Cover image for Bad country : a novel
Bad country : a novel
McKenzie, C. B.
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Publication Information:
New York : Minotaur Books, 2014.
Physical Description:
294 pages ; 22 cm
"The newest winner of the Tony Hillerman Prize, a debut mystery set in the Southwest starring a former rodeo cowboy turned private investigator, told in a transfixingly original style. Rodeo Grace Garnet lives alone, save for his old dog, in a remote corner of Arizona known to locals as the Hole. He doesn't get many visitors, but a body found near his home has drawn police attention to his front door. The victim is not one of the many illegal immigrants who risk their lives to cross the border just south of the Hole, but is instead a member of one of the local Indian tribes. Retired from the rodeo circuit and scraping by on piece-work as a private investigator, Rodeo doesn't have much choice but to say yes when offered an unusual case. An elderly Indian woman has hired him to help discover who murdered her grandson, but she seems strangely uninterested in the results. Her indifference seems heartless, but as Rodeo pursues his case he learns that it's nothing compared to true hatred. And he's about to realize just how far hate can go. CB McKenzie's Bad Country captures the rough-and-tumble corners of the Southwest in accomplished, confident prose, with a hardnosed plot that will keep readers riveted"--
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Central Library FICTION Adult Fiction Popular Materials-Mystery
Boston Free Library FICTION Adult Fiction Open Shelf
Clearfield Library FICTION Adult Fiction Mystery/Suspense
Hamburg Library FICTION Adult Fiction Open Shelf
Kenmore Library FICTION Adult Fiction Open Shelf
Lancaster Library FICTION Adult Fiction Mystery/Suspense
Orchard Park Library FICTION Adult Fiction Mystery/Suspense
Anna M. Reinstein Library FICTION Adult Fiction Mystery/Suspense
Julia Boyer Reinstein Library FICTION Adult Fiction Open Shelf

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Winner of the Tony Hillerman Prize, winner of the Spur Award for Best Western Contemporary Novel, a finalist for a New Mexico-Arizona Book Award, a finalist for the Shamus Award for Best First P.I. Novel, and a finalist for the Edgar Award for Best First Novel, a debut mystery set in the Southwest starring a former rodeo cowboy turned private investigator, told in a transfixingly original style.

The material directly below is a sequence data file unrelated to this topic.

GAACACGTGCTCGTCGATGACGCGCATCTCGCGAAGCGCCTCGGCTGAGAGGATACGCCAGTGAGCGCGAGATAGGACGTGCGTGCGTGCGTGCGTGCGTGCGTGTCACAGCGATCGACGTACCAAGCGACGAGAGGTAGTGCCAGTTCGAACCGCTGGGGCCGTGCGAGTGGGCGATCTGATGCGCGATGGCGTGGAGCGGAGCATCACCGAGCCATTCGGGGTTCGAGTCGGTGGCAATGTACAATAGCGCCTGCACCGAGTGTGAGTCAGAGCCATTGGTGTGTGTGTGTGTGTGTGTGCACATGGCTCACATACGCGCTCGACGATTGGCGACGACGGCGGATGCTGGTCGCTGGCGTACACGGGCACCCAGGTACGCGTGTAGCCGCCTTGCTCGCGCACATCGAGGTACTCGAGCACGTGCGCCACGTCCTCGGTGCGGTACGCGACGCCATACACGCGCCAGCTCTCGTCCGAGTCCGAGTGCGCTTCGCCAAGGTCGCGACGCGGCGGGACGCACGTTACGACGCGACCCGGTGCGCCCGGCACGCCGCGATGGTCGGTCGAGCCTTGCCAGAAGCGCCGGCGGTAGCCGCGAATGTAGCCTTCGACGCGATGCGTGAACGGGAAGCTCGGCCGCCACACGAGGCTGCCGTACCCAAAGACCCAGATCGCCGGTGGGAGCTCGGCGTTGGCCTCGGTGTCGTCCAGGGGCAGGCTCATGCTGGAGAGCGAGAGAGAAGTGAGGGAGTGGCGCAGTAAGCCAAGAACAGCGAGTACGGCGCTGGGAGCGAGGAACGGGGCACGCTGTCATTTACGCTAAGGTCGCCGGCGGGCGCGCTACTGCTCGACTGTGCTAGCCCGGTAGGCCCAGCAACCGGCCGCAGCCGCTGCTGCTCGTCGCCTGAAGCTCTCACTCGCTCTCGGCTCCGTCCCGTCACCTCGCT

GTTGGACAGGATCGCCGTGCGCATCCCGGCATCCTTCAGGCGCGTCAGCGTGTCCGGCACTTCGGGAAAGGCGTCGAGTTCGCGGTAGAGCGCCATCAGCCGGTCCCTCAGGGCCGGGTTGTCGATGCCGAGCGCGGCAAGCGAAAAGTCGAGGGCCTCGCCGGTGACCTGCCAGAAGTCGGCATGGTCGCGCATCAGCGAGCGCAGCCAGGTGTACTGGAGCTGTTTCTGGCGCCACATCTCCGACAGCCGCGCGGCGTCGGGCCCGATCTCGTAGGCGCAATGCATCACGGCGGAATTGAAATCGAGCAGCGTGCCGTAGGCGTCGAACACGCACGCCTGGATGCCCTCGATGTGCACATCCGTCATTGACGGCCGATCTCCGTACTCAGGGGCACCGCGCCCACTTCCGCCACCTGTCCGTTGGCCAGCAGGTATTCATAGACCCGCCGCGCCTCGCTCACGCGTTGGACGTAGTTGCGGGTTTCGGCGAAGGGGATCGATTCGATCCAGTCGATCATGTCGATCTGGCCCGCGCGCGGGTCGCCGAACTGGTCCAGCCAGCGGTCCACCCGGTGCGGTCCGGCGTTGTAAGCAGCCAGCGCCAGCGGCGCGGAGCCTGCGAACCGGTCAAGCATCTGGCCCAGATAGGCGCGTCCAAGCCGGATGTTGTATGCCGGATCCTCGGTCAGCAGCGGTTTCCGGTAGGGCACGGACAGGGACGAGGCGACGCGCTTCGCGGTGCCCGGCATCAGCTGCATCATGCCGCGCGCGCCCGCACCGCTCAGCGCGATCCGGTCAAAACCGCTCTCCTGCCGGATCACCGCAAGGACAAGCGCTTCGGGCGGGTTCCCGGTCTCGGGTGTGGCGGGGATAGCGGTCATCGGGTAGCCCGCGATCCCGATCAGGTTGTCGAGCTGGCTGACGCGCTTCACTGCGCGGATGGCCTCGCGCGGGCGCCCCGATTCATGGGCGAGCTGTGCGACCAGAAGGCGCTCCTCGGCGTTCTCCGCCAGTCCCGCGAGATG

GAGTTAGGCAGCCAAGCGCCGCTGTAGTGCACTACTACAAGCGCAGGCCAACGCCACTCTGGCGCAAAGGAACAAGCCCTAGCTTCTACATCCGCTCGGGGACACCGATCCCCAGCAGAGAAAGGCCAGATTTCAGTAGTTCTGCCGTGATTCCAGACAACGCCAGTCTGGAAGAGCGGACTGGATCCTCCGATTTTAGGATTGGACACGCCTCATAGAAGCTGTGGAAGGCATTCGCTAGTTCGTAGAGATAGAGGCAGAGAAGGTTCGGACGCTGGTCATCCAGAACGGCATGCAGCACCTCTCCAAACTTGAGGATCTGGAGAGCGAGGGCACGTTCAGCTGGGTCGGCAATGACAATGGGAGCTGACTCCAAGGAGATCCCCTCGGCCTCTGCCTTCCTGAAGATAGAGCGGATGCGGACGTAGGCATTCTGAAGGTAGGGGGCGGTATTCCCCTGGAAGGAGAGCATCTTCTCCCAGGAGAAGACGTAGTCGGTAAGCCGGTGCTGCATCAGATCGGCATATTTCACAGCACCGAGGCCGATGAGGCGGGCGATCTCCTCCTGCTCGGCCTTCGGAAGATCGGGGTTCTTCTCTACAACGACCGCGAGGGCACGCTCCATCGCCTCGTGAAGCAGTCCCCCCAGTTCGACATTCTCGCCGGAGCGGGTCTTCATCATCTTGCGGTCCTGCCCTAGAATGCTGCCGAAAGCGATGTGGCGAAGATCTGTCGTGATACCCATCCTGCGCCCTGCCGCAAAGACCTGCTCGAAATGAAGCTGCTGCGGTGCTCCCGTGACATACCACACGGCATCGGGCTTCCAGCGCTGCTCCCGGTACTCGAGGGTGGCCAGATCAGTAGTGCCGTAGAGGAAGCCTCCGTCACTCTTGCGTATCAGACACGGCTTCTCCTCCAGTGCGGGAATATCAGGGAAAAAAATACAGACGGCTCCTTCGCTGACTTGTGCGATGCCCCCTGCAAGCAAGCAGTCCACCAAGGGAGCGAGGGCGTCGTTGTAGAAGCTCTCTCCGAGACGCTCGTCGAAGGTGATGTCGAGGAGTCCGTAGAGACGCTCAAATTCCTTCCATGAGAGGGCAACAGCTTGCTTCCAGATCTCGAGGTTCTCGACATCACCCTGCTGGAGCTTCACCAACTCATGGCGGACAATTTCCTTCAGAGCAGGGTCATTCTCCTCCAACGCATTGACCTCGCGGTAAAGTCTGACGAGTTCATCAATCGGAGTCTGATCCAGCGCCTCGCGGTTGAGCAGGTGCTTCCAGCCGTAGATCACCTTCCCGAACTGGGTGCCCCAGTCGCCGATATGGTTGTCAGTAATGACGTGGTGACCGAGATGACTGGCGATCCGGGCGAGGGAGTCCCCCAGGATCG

Rodeo Grace Garnet lives with his old dog in a remote corner of Arizona known to locals as El Hoyo . He doesn't get many visitors in The Hole, but a body found near his home has drawn police attention to his front door. The victim is not one of the many undocumented immigrants who risk their lives to cross the border in Rodeo's harsh and deadly "backyard," but a member of a major Southwestern Indian tribe, whose death is part of a mysterious rompecabeza -a classic crime puzzler-that includes multiple murders, cold-blooded betrayals, and low-down scheming, with Rodeo caught in the middle.

Retired from the rodeo circuit and scraping by on piecework as a bounty hunter, warrant server, and divorce snoop, Rodeo doesn't have much choice but to say yes when offered an unusual case. An elderly Indian woman from his own Reservation has hired him to help discover who murdered her grandson, but she seems strangely uninterested in the results. Her attitude seems heartless, but as Rodeo pursues interrelated cases, he learns that the old woman's indifference is nothing compared to true hatred, and aligned against a variety of creative and cruel foes, the hard-pressed PI is about to discover just how far hate can go.

CB McKenzie's Bad Country is a noir novel that is as deep and twisty as a desert arroyo. With confident, accomplished prose, McKenzie captures the rough-and-tumble outer reaches of the Southwest in a transfixingly original style that transcends the traditional crime novel.

Author Notes

A native Texan, CB MCKENZIE has through-hiked the Appalachian Trail and worked as a housepainter, haute couture model, farmhand, and professor in a wide variety of locales around the world, including New York and Vermont, Miami and Milan, Tokyo and Tucson. He earned both an M.F.A. and a Ph.D. from the University of Arizona. Though he currently lives in California, he still keeps his pickups in Tucson and Texas. Bad Country is his first novel.

Reviews 3

Booklist Review